MG 2047 Web

Callum Innes

OSL contemporary has the pleasure of presenting Scottish painter Callum Innes’ first solo exhibition in Scandinavia. Innes’ oeuvre can be seen as a systematic exploration of the fundamental aspects of oil painting: figure against surface, formal composition and the materiality of colour. The body of works form a practice which is strongly programmatic, yet which opens up for atmospheric abstraction of seemingly endless visual variation.

Innes has developed concurrently several series of works where each painting represents a subtle but constant progression from previous works. The current exhibition includes, in addition to a series of watercolours, five paintings from the series Exposed Painting, a project Innes has investigated since the early 1990s. The paintings vary in format, whilst motif and method follow a nearly identical approach. Colours are applied in layers in a geometric composition of quadratic and rectangular colour blocks within a set pattern, until the layers add up to an impenetrable, almost black surface. Innes then begins his process, where turpentine and precise brushstrokes are used to remove the pigment from the layers of colour. As the process comes to its conclusion, it reveals vibrating fields of colour where the whole nuanced spectrum of the pigments is laid bare. The pigments used can be found in the works’ titles, such as Exposed Painting Blue Violet or Exposed Painting Greyish Blue Orange.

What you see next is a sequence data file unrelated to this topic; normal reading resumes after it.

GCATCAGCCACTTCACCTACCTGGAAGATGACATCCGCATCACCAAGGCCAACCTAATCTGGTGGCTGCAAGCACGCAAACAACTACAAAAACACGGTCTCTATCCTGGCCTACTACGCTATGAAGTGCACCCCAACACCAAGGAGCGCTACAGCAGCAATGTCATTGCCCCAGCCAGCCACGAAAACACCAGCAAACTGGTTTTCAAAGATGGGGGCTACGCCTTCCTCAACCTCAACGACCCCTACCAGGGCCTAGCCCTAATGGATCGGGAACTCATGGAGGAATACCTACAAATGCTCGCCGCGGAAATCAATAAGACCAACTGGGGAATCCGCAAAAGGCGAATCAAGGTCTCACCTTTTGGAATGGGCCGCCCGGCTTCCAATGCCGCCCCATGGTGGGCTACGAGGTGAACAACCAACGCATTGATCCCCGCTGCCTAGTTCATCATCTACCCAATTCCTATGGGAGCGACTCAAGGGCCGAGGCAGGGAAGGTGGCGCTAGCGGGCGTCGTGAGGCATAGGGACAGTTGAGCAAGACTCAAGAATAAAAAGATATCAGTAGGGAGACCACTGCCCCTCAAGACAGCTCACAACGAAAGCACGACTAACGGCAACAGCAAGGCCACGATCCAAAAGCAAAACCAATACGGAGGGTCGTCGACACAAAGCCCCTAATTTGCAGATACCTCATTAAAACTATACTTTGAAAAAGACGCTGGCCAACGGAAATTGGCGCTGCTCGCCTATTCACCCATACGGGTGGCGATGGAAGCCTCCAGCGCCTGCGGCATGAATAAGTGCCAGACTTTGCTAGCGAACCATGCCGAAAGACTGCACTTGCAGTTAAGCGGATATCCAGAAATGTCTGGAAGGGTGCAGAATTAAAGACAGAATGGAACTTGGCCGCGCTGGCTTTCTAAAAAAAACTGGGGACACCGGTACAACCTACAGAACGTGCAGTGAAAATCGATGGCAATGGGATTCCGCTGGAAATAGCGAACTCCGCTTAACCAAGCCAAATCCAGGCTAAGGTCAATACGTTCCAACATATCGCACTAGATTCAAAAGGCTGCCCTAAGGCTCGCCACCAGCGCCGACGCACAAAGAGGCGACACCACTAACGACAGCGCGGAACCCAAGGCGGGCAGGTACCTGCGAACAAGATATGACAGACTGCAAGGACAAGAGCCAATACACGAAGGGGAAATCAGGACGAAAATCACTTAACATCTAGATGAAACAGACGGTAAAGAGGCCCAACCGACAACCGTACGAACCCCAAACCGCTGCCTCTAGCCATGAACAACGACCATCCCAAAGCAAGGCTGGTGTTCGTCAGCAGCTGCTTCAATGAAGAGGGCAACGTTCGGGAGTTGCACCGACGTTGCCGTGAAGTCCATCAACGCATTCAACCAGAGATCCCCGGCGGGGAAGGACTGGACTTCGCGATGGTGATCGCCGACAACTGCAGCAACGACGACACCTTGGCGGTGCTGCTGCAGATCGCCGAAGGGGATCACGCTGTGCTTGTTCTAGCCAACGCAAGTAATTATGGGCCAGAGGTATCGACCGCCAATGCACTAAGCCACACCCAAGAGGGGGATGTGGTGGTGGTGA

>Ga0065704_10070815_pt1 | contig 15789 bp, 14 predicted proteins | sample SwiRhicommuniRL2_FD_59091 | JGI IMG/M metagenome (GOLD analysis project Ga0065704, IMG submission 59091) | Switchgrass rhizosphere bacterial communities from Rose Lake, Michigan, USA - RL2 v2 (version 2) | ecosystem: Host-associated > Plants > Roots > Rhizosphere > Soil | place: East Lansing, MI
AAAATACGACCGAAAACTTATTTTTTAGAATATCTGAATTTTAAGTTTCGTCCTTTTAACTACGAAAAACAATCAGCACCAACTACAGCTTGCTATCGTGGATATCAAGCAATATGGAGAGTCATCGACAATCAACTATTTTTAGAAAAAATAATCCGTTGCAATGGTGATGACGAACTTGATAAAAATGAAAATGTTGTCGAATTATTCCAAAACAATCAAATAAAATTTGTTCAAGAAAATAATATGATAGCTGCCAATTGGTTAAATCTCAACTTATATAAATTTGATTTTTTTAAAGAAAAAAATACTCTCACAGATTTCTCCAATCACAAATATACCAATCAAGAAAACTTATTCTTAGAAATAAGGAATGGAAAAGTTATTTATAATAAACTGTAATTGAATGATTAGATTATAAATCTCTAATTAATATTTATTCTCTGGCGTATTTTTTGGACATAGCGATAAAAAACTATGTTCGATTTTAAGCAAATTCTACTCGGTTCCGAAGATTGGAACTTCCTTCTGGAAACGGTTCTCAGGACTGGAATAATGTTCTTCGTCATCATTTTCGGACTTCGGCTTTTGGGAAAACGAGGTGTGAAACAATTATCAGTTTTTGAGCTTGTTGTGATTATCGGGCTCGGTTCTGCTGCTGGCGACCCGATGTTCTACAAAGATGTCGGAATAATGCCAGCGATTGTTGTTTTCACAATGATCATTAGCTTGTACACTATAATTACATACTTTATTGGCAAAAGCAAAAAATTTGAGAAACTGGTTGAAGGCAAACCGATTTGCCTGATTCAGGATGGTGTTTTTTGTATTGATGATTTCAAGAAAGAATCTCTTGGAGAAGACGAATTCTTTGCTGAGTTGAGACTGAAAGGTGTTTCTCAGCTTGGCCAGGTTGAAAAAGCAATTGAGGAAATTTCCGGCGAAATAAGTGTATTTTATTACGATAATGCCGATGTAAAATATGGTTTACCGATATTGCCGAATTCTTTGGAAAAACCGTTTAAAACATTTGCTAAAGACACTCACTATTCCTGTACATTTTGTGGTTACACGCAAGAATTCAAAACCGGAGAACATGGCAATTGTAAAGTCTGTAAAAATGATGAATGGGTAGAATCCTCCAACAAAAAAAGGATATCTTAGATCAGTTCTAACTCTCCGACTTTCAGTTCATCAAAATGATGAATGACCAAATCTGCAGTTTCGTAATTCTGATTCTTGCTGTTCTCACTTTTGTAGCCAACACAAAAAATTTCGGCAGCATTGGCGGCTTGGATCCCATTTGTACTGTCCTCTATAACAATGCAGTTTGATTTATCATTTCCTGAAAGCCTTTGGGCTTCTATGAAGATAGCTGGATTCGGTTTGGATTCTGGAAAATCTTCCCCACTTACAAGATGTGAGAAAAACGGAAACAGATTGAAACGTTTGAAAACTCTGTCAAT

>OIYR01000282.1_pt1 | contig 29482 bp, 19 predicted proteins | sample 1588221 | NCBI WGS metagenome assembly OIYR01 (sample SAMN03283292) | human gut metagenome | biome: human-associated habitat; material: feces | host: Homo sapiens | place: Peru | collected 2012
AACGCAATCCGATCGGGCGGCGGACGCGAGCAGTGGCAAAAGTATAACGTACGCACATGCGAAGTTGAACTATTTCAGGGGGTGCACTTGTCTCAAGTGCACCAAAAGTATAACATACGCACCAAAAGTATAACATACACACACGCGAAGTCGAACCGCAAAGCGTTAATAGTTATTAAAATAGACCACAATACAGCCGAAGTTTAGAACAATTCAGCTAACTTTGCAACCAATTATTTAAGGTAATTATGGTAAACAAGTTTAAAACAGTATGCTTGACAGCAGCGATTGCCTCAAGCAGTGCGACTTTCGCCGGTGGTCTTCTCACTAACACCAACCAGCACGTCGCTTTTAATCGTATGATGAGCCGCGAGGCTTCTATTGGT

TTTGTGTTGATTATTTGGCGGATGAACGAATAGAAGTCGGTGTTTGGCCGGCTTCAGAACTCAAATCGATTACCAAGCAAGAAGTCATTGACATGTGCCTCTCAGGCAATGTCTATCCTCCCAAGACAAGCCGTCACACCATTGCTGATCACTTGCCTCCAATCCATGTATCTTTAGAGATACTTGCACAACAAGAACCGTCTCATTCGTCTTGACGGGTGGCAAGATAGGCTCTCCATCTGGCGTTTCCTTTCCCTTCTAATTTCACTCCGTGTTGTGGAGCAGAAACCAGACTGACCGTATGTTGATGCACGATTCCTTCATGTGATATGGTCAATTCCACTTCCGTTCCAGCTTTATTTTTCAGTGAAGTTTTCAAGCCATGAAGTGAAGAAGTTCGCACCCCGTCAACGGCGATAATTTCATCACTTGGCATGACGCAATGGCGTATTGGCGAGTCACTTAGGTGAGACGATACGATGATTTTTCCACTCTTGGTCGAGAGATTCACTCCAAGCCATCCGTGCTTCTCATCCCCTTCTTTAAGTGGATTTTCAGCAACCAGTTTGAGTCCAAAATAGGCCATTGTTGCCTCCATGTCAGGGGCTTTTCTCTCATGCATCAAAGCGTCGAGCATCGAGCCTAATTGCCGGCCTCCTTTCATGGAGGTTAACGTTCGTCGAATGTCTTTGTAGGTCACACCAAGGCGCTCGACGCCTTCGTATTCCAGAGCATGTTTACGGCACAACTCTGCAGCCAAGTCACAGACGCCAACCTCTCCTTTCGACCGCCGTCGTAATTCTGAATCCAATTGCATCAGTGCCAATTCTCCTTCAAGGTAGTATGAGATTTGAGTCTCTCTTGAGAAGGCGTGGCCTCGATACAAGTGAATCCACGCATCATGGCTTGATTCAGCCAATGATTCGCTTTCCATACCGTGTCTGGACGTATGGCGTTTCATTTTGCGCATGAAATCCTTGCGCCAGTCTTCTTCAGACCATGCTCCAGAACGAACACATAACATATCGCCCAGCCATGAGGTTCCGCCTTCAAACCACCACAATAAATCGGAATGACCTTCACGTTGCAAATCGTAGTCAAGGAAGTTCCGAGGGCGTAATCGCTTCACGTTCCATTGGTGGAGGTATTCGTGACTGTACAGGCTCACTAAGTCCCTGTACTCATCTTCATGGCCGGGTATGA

The method could be compared to photographic development, where the underlying potential of the monochrome surface is brought out in continually new shades and strata. By removing as much as he adds, Innes creates not only a visually striking effect, but also reveals a timeline mapping the phases of the process. A record of juxtapositions and transformations is created, showing traces of time, movement and loss. The paintings can be said to describe an interstice between presence and absence, between what is and what is disappearing. Innes’ methodical approach lays bare the process of creation and, as such, represents an archaeology within the abstract painting; an exploration of colour, surface, spatiality and time which is unveiled when the acts of creation and destruction take place on the same canvas.

Callum Innes (b. 1962) lives and works in Edinburgh. In the last decades he has emerged as one of the foremost abstract painters in the UK. Amongst his solo exhibitions in recent years are Neues Museum, Nuremberg, Sean Kelly, New York and Frith Street Gallery, London. In 2014 his presentation Seminal was given a central role in the exhibition Generation: 25 Years of Contemporary Art in Scotland. He studied at Grays School of Art and Edinburgh College of Art. In 2002 he received the Jerwood Prize for Painting and in 2008 the NatWest Prize. He has been nominated for the Turner Prize, and his paintings are represented in the collections of, amongst others, The Guggenheim Museum in New York, Le Centre Pompidou in Paris and Tate Gallery in London.